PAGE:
Why Was Jesus Baptized?

Baptism in a lake

I was just thinking about a conversation I had once with an Evangelical-Lutheran Pastor once about Baptism. He told me of an interesting story that his had Bishop told him:

“People are treading water and drowning in a body of water. Then, Jesus comes by with a boat and lifts each person into the boat (baptism is getting into the boat). Now, the people in the boat have a choice…they can either help row, or kick back in the bottom and relax…doesn’t really matter which it is, for the point is that they’re in the boat, and, according to the Bishop, being in the boat means you’re saved. (So in other words, the boat actually represents the Kingdom).”

I guess that’s a pretty good description…if you believe in cheap grace and that baptism brings salvation…but I don’t. Also, in prayer, I was reminded that Jesus was also baptized. So was Jesus outside of salvation? No, of course not. But then why, according to the Bishop’s example, did Jesus need to be baptized? Also, if Jesus was in the water, then who was rowing the boat, and who helped Jesus into it? And theologically-speaking, would Jesus really need a boat?

Now, we’ve all heard the term “Blood is thicker than water,” right? Well I would like to look at something that one of my professors while in seminary suggested: “Water is thicker than blood.”  Now think about that for a moment, water is thicker than blood. In saying this, he was pointing to the idea that it’s in the water of baptism that we’re all united into the Body…the Church…the fellowship of believers. We’re SAVED by the BLOOD of Jesus, and we’re UNITED with one another by the WATER of our baptism, and salvation comes only through a relationship with Jesus Christ, not from baptism.

So why was Jesus baptized? Why did He need to be? Even John the Baptist was confused when Jesus told him that he had to baptize Him. Jesus’ told John that it was to “fulfill all righteousness,” and many (Pastors, commentaries, etc.) have tried to explain this more, suggesting that Jesus was setting an example for us: He was born of a woman, grew up as a child, had a relationship with the Father, was baptized, took Eucharist, died, and was resurrected. So His baptism was an example to us, sort of as a process to set into motion. That makes sense, and would put a deeper meaning to Jesus’ words, “Follow Me”.  But I have another thought (which came to me in prayer one early morning): If we’re to look at my professor’s suggestion that water is thicker than blood, as well as Paul’s words, that we’re united together in Christ through baptism, then maybe the reason Jesus needed to be baptized was also so that He too would be united with us in baptism. For since Jesus is the Head of His Body (the Body of Christ), and we (those of us who’ve accepted and entered into a relationship with Jesus Christ) are all members of His Body, then wouldn’t it make sense for Him to be baptized, too?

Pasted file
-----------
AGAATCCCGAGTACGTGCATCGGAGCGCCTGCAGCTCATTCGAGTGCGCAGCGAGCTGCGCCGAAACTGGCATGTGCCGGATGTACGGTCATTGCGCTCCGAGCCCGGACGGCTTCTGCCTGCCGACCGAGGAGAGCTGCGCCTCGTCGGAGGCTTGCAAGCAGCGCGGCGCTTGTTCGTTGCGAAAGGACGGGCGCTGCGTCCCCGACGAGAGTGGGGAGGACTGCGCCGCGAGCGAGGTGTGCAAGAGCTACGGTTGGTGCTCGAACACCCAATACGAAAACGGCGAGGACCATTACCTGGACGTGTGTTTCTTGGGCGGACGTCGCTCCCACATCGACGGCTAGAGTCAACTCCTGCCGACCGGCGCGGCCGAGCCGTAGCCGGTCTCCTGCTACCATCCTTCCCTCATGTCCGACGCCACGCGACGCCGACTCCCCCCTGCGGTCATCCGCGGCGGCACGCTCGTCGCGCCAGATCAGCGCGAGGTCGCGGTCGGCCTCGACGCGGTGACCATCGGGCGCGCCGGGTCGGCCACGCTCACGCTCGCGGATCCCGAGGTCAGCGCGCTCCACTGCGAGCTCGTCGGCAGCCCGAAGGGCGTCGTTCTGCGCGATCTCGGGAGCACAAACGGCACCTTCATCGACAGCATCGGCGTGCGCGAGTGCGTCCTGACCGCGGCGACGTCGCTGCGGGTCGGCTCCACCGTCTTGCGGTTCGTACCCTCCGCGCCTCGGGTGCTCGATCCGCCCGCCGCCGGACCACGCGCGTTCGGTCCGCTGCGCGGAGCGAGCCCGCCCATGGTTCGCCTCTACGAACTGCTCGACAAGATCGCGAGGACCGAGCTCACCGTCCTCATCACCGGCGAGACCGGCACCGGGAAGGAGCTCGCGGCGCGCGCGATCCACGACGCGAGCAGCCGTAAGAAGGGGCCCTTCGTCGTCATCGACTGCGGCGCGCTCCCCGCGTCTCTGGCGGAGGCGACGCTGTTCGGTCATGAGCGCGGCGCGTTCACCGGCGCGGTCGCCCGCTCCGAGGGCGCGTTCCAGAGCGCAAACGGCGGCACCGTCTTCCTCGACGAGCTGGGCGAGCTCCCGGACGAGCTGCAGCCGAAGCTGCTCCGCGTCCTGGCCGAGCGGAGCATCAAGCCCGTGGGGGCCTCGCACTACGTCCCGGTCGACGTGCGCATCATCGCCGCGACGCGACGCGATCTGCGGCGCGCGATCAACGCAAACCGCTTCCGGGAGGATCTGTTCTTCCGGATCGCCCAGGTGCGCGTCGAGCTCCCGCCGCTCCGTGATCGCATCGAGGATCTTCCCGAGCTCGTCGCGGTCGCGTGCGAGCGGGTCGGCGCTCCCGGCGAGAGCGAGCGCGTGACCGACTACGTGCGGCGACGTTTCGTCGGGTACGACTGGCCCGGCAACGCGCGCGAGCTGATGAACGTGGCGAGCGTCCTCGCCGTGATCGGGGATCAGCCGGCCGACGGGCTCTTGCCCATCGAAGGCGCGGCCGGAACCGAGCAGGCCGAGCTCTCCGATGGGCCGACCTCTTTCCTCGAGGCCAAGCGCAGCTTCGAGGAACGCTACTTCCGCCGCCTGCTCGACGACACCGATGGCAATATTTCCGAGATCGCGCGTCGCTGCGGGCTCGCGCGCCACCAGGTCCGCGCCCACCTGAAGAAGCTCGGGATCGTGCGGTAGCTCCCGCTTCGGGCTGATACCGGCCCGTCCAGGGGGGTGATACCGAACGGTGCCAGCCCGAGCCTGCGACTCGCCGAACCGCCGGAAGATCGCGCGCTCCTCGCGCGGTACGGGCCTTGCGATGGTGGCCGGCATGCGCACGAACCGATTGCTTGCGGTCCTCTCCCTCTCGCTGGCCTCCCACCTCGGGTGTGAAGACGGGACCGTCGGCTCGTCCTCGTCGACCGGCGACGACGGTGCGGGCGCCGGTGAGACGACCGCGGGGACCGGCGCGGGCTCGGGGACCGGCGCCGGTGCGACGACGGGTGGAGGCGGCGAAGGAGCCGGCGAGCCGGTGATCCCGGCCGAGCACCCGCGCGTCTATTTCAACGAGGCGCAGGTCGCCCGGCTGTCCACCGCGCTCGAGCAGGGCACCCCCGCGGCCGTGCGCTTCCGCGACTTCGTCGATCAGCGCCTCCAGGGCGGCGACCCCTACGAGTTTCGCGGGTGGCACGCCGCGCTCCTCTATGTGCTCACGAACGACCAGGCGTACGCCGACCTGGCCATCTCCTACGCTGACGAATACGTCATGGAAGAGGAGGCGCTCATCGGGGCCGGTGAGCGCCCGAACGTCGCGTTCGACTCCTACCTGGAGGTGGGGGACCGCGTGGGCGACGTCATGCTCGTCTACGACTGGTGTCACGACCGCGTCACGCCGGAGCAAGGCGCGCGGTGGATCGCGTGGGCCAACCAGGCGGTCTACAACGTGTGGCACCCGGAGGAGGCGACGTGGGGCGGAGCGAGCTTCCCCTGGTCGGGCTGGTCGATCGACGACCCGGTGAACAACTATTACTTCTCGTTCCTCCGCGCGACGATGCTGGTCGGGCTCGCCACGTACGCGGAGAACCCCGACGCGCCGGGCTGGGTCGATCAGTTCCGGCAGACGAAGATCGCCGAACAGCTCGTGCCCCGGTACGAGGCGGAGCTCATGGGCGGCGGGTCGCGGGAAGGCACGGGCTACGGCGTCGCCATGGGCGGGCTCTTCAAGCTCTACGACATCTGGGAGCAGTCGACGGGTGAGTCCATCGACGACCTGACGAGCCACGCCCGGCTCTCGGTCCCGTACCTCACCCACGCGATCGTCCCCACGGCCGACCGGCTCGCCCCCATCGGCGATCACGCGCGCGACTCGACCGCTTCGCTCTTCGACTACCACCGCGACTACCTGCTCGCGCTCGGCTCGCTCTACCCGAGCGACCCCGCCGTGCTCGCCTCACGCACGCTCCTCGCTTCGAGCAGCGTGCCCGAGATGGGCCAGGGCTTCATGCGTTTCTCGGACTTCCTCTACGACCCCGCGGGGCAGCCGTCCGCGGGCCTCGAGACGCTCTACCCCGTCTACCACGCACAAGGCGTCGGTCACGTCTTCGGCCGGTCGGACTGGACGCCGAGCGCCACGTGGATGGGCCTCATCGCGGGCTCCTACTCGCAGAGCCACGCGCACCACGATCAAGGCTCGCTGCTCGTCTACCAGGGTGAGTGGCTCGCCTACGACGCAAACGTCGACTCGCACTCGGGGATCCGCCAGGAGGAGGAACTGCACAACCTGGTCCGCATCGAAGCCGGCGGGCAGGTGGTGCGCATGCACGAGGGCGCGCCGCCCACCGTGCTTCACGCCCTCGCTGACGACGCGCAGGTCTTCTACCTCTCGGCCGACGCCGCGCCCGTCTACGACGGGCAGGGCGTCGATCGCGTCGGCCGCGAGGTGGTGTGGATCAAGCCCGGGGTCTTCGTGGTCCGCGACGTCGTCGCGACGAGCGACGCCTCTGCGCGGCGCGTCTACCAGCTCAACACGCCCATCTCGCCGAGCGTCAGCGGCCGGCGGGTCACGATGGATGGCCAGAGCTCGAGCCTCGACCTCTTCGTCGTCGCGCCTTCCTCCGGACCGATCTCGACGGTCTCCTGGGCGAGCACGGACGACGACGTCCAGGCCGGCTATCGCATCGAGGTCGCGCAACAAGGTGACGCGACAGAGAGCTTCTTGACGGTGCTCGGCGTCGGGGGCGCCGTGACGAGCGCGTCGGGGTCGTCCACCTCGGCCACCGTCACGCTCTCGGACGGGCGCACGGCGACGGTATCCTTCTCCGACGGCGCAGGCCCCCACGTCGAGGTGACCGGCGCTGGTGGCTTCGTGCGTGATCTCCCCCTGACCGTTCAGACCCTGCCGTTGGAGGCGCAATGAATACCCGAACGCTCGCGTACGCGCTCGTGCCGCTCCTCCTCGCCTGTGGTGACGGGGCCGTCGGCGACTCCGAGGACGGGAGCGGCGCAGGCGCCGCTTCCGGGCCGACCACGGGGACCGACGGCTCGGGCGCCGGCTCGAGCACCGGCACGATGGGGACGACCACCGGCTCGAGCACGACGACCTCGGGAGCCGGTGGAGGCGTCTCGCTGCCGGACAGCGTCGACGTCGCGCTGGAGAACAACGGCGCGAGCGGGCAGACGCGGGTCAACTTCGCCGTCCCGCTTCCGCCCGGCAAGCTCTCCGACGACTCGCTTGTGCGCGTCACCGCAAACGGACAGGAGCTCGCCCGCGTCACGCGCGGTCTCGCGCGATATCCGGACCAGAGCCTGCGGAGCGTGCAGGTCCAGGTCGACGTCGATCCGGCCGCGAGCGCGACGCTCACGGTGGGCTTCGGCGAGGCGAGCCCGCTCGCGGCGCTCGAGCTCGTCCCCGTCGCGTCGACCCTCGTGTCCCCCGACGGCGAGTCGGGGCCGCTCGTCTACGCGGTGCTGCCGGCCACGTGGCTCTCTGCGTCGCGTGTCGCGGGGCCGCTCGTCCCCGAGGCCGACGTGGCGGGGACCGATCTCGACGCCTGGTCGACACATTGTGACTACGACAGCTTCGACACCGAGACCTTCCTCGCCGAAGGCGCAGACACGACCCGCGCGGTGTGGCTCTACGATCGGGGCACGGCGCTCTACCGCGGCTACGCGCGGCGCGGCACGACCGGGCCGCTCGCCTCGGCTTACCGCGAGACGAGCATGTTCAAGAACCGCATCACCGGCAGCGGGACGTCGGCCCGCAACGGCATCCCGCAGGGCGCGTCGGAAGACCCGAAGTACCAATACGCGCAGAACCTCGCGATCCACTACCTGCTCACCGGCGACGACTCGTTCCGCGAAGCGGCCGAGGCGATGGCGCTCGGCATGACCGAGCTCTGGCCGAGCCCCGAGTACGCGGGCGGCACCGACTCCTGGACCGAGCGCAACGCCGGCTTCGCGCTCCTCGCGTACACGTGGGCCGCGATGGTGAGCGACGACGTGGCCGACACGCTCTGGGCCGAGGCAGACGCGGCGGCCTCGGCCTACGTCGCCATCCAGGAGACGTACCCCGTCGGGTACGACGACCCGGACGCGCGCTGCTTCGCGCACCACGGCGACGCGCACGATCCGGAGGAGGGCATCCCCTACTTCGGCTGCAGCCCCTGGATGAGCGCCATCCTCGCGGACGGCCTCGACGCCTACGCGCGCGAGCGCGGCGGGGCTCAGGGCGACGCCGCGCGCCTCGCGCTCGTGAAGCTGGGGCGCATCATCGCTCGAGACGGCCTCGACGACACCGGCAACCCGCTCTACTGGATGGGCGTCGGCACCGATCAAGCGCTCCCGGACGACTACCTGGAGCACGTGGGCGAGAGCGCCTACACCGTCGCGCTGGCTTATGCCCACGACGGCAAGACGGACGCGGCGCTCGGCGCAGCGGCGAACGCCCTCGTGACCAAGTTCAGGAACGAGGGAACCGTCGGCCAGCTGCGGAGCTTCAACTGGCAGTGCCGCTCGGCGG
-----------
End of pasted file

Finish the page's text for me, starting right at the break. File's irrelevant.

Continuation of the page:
As for the decision of the new crew in comparison with cheap grace and salvation: I think Judas is a good example of somebody who decided not to row. John mentions in 12:6 that Judas continued in his old ways of stealing. So then, because of his lack of dedication and participation in the Body, Judas ended up being unfaithful to Jesus, fell away from Him, and traded Him off for silver coins…now, we don’t really know what happened to Judas after he committed suicide…is he now in Heaven or Hell? We know the Apostles called him a devil and said that he got what he deserved, but yet he did walk with Jesus, was baptized by Jesus, performed miracles, etc…but the point is, he didn’t row. So, as the saying goes, was he “in the same boat” as the others?

1 Comment

  1. In general, we are all “in the same boat”…Isaiah 64:6–“But we are all like an unclean thing, and all our righteousnesses are like filthy rags”, which is why we all need Jesus for salvation (and then baptism, and I do think Jesus was baptized to set an example, so that we would have a good understanding and truly follow Him). If we believers do see Judas Iscariot in Heaven, I think he may have some splaining to do.

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